To say that any two cases are the same would be an oversimplification, but even inexperienced social workers can recognize consistent themes throughout their caseload. Yes, the nuanced details will always be different in terms of what clients struggle with. The driving forces behind these seemingly circumstantial problems, though, are firmly planted.
Example scenario: A social worker refers to their behaviorally challenged client to a mental health specialist. The specialist diagnoses the client with fetal alcohol syndrome and ADD. After being prescribed medication, the client doesn’t medicate regularly because his parents don’t enforce it. He eventually medicates with illicit substances, drops out of school and turns to a life of crime.
On the surface, this bleak and all-too-common scenario may point to poor parenting as the root cause of the client’s problems. While poor parenting is a cause, what caused the poor parenting? It is this examination of the social forces that created the environment, not the placement of responsibility on individuals alone, that allows for social change. To answer this question, we will turn to five of the greatest crises affecting Americans today: economic inequality, violent crime and drugs, the health care gap, the education crisis and the state of child care.
Most have heard the statistic about the top one percent of Americans controlling approximately half of the country’s wealth. Though America is indeed a “superpower” that ranks among the most profitable nations in the world, wealth doesn’t guarantee economic equality. In America’s case, it’s the opposite. The one percent are leveraging their wealth to influence the country’s political and industrial infrastructure to their advantage. When industry profits, the one percent profit. When the one percent make mistakes, the 99 percent pay for it.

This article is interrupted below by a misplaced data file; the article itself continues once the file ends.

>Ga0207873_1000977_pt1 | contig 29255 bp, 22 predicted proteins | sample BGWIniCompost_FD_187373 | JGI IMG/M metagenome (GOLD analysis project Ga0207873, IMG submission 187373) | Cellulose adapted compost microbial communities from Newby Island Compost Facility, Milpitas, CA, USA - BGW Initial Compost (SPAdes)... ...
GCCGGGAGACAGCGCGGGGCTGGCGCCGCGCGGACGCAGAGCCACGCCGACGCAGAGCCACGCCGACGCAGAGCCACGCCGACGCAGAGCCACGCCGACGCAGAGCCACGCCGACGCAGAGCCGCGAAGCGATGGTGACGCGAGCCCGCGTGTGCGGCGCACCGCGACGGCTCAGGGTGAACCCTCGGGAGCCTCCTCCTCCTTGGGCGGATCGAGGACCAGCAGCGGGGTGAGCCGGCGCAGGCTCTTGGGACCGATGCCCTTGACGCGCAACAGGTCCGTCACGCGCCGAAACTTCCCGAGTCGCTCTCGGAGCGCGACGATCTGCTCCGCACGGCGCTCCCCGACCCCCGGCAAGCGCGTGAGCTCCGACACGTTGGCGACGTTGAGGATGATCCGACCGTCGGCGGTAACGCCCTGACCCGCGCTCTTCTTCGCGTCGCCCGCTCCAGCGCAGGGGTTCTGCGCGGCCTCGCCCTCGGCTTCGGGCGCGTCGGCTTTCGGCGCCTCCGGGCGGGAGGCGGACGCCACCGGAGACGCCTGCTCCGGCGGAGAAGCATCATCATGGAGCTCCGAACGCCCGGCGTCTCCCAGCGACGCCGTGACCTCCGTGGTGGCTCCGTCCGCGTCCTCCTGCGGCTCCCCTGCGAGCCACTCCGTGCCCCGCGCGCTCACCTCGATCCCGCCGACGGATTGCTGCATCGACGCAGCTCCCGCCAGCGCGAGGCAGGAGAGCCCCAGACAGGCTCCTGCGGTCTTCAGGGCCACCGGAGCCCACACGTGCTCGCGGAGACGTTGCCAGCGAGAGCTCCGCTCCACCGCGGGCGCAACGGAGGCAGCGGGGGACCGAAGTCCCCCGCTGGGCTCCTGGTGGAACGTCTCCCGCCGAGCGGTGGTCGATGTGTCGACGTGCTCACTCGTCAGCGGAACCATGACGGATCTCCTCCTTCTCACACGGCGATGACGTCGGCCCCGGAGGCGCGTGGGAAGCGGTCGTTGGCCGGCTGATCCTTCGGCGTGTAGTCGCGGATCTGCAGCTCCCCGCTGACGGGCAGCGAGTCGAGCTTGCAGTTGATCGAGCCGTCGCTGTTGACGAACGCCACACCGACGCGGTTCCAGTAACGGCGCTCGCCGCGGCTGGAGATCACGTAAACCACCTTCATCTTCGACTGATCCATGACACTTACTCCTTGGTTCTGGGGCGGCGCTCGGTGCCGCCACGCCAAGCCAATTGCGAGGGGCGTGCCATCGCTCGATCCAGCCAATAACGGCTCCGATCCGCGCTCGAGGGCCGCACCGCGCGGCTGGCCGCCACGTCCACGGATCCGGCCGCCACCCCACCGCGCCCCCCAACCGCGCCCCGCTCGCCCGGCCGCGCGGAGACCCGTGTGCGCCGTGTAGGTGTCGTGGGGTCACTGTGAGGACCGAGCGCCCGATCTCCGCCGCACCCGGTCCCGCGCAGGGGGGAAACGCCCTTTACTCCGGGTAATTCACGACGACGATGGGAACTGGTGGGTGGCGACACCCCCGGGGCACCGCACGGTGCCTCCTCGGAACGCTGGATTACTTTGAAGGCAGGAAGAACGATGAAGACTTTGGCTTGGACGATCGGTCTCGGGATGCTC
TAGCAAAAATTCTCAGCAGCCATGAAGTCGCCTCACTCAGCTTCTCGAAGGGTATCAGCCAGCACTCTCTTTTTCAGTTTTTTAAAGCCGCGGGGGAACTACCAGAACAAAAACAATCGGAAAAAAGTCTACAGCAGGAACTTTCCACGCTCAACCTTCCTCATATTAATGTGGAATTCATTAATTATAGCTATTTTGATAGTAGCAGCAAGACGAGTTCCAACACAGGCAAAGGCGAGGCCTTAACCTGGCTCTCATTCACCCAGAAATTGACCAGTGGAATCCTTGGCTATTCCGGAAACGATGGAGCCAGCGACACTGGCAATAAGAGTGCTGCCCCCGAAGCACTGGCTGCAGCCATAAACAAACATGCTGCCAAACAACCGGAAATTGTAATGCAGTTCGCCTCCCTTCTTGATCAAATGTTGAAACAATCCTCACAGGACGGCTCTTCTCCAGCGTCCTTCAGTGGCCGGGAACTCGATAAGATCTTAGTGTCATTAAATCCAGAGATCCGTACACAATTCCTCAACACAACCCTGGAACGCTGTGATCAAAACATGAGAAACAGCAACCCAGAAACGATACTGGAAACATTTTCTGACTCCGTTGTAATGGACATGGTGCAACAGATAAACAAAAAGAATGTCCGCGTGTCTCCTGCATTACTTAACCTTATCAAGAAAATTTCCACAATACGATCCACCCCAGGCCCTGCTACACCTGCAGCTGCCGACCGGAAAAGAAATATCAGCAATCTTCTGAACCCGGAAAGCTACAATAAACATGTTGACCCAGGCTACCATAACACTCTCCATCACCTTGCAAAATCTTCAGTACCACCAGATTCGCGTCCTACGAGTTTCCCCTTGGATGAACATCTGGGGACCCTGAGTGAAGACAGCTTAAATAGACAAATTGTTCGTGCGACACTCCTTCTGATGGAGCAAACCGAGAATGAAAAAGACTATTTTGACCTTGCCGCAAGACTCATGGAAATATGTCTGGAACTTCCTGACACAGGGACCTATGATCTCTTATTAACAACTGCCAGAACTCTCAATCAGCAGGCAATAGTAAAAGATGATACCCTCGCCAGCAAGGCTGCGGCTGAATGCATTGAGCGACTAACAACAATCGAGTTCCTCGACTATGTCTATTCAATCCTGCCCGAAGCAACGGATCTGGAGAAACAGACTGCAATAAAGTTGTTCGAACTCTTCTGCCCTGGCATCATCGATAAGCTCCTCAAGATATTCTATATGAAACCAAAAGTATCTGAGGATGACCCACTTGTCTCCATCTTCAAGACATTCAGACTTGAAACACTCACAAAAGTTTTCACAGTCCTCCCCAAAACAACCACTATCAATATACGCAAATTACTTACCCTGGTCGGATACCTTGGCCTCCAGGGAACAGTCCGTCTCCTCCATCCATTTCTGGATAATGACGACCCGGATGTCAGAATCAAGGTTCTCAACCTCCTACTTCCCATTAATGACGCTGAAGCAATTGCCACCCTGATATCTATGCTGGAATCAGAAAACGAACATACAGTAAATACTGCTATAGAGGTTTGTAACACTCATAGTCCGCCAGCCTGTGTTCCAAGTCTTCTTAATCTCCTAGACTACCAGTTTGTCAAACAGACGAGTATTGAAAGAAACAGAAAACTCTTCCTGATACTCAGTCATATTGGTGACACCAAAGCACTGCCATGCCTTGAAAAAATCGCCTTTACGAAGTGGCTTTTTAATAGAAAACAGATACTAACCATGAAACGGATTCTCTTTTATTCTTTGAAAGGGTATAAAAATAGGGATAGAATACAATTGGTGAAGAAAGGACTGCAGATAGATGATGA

Unfortunately, the state of wealth distribution in the USA has firmly rooted both the rich and the poor in place. Large corporations controlled by the one percent – especially banks – keep poor people poor with climbing interest rates, fines, fees and so on. It costs more to be poor in America.
Considering the above, almost every vein of social work is filled with low-income clients. For social workers, this means that they have to appreciate and recognize the economic factors that drive client behaviors. We’ve listed this crisis first for a reason – it contributes heavily to the four that follow.
Violent Crime and Drugs
Along with poverty comes greatly elevated crime rates at both the individual and societal level, says a Bureau of Justice Statistics study. This report details the staggering difference in violent crime between those below the poverty line, who demonstrated a 3.98% crime rate, and their high-income counterparts who demonstrated a 1.69% crime rate (both figures out of 1,000 people). As mentioned, the social worker promotes social change by addressing causes to problems instead of “symptoms,” so appreciating this correlation is extremely important.
When it comes to drug use, which is also firmly correlated with poverty, social workers need to lean heavily on a number of skills to affect any positive change. Drug-seeking behaviors and addiction bring several problematic tendencies with them:
- Habitual lying and manipulation
- Intense mood swings and erratic behavior
- Scapegoating others
- Violent crime
- Other forms of self-harm
Social workers need to think critically to see through the deception. Most importantly, drug-addicted clients need to be encouraged, but it’s a balance. Too strict, and they will not engage in the services and programs you recommend. Too lenient, and they’ll take advantage of you in order to gain money, eligibility for aid and so forth.